J. William Jones, Christ in the camp, or religion in Lee's army, Chapter 12: progress of the work in 1864-65. (search)
the Fourteenth South Carolina, led the willing converts down into the water and buried them with Christ in baptism. Brother J. J. D. Renfroe, of the Tenth Alabama Regiment, has baptized a number recently in his own brigade and in Law's. Other brethren are frequently doing the same, and numbers of young converts are uniting with other denominations. I have not heard from Thomas's or Wright's Georgia Brigade recently, but presume that the good work still goes on in these brigades. Rev. J. C. Granberry, Methodist missionary to Hill's Corps (and, by the way, one of the ablest preachers and most efficient workers I know), has, within the past two Sabbaths, preached on army missions and taken up collections at Washington street and Market street Methodist Churches, Petersburg. At the former he secured five thousand and at the latter seven thousand dollars—a liberal contribution, when we remember the circumstances which surround these churches; and some of our more highly-favored breth
J. William Jones, Christ in the camp, or religion in Lee's army, Chapter 13: results of the work and proofs of its genuineness (search)
in the heat of battle, and that they were now called to face the enemy in greater numbers; that, as Christians and patriots, they should resolve to do their whole duty to their country; then kneeling down, he called upon a minister, who was a private in the ranks, to offer prayer. When they arose, nearly every eye was suffused with tears, and God was felt to be present. During that day of battle it is said that three of this company sought and obtained the pardon of their sins. Rev. Dr. J. C. Granberry, then chaplain of the Eleventh Virginia Regiment, thus speaks of Major Carter Harrison, a brother of Captain Dabney Carr Harrison (of whom an extended sketch is given in a previous chapter): I shall never cease to remember with admiration one of the earliest victims of this war, Major Carter Harrison, of the Eleventh Virginia. He was an earnest servant of Christ; modest, firm, unostentatious, zealous. He seized at once the hearts of the regiment by his many virtues, by his courtes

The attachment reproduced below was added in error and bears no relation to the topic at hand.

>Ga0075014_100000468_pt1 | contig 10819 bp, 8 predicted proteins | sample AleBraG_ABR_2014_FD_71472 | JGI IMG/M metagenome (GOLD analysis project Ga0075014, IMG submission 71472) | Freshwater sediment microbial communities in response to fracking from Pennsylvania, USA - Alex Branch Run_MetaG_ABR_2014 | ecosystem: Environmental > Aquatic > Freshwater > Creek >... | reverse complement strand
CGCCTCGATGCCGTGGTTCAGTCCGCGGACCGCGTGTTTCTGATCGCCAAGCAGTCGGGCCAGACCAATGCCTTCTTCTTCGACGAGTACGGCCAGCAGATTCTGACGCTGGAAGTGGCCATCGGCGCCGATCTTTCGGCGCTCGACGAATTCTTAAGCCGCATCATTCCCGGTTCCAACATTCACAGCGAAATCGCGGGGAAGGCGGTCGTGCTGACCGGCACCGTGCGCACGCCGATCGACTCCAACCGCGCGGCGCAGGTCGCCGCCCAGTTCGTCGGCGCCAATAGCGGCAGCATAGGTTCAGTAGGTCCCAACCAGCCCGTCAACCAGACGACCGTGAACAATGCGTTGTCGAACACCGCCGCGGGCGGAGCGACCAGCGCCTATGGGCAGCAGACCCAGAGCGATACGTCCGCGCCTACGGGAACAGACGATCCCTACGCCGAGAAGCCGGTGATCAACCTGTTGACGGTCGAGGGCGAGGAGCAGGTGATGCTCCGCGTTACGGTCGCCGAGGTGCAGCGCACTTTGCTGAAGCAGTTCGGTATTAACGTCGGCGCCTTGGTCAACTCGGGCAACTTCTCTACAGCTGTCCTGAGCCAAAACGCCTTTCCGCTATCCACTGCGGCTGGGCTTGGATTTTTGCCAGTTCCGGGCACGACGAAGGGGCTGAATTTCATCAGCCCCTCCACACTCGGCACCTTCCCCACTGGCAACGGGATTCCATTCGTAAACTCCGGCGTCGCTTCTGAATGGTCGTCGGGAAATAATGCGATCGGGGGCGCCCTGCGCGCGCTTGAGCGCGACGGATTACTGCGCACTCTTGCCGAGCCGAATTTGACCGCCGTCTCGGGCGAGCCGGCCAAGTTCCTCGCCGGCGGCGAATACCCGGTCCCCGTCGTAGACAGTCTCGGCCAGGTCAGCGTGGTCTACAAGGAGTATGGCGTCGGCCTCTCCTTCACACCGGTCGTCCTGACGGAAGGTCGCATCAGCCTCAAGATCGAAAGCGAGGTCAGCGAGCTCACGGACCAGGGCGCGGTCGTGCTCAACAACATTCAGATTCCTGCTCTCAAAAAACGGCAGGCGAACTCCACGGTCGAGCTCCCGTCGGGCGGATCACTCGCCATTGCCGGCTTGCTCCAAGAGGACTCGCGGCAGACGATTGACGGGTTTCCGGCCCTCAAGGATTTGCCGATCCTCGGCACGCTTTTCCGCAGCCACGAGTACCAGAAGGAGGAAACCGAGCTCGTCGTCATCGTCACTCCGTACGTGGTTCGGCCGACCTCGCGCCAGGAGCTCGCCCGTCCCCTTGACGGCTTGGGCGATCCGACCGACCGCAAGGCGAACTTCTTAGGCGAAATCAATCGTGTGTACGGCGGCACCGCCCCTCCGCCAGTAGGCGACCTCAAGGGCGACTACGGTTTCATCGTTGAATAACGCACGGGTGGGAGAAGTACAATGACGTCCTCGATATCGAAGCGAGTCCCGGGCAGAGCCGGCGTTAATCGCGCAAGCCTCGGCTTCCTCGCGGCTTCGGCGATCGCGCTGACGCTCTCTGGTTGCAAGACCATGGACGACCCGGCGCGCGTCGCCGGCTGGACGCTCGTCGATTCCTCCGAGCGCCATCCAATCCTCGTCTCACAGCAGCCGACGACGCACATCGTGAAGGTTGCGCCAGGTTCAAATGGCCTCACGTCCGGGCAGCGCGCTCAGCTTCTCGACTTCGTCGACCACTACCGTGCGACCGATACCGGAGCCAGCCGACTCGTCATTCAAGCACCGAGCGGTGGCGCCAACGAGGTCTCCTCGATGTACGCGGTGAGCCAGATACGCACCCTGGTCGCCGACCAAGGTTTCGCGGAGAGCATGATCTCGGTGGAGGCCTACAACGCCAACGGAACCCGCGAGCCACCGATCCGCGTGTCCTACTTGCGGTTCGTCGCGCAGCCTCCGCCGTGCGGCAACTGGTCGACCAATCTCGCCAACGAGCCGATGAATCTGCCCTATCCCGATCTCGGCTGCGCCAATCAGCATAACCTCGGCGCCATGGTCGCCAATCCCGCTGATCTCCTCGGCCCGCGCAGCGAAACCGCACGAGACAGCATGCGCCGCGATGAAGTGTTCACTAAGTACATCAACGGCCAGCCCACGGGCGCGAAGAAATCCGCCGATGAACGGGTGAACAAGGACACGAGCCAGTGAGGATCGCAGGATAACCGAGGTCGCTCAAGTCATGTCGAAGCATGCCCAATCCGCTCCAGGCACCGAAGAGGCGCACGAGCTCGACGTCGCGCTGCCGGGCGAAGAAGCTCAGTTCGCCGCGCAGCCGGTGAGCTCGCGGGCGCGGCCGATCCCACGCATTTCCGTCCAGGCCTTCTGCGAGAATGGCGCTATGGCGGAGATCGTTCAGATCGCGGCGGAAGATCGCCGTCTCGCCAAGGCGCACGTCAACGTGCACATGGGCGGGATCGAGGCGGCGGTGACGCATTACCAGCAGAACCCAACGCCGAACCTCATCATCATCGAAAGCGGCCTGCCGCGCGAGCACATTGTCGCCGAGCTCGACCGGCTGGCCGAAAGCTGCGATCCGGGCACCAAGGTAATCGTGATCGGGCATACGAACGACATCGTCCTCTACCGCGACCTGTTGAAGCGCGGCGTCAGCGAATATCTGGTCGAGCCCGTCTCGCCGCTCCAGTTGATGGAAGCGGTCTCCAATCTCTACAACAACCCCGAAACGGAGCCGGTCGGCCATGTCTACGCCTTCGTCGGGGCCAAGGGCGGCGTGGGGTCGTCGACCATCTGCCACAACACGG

J. William Jones, Christ in the camp, or religion in Lee's army, Appendix: letters from our army workers. (search)
sometimes to other regiments and brigades. Often also I preached during the week, in the day or at night. I distributed a great many tracts and religious papers among our men, which were generally very readily, and sometimes gladly, received. I was present a part of the time (luring the revival in Orange county after our troops returned from the battle of Gettysburg. There was great interest on the subject of religion then through our whole division. The preaching of Dr. Pryor, Rev. J. C. Granberry and others was much blessed. A number, I know not how many, professed religion in my brigade, some few in my own small regiment. When we were ordered to march many were still anxious inquirers. Among others who professed religion there was the assistant surgeon of our regiment, Dr. H——. He afterwards gave abundant evidence of a change of heart. I saw much of him for months afterwards, and can say that no subject appeared to have anything like as much interest for him as the subje